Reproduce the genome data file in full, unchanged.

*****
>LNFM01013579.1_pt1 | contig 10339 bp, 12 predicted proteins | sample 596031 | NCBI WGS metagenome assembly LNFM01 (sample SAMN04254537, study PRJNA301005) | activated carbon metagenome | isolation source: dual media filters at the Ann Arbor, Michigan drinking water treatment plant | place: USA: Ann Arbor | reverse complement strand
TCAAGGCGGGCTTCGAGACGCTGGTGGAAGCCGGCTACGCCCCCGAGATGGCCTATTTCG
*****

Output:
>LNFM01013579.1_pt1 | contig 10339 bp, 12 predicted proteins | sample 596031 | NCBI WGS metagenome assembly LNFM01 (sample SAMN04254537, study PRJNA301005) | activated carbon metagenome | isolation source: dual media filters at the Ann Arbor, Michigan drinking water treatment plant | place: USA: Ann Arbor | reverse complement strand
TCAAGGCGGGCTTCGAGACGCTGGTGGAAGCCGGCTACGCCCCCGAGATGGCCTATTTCG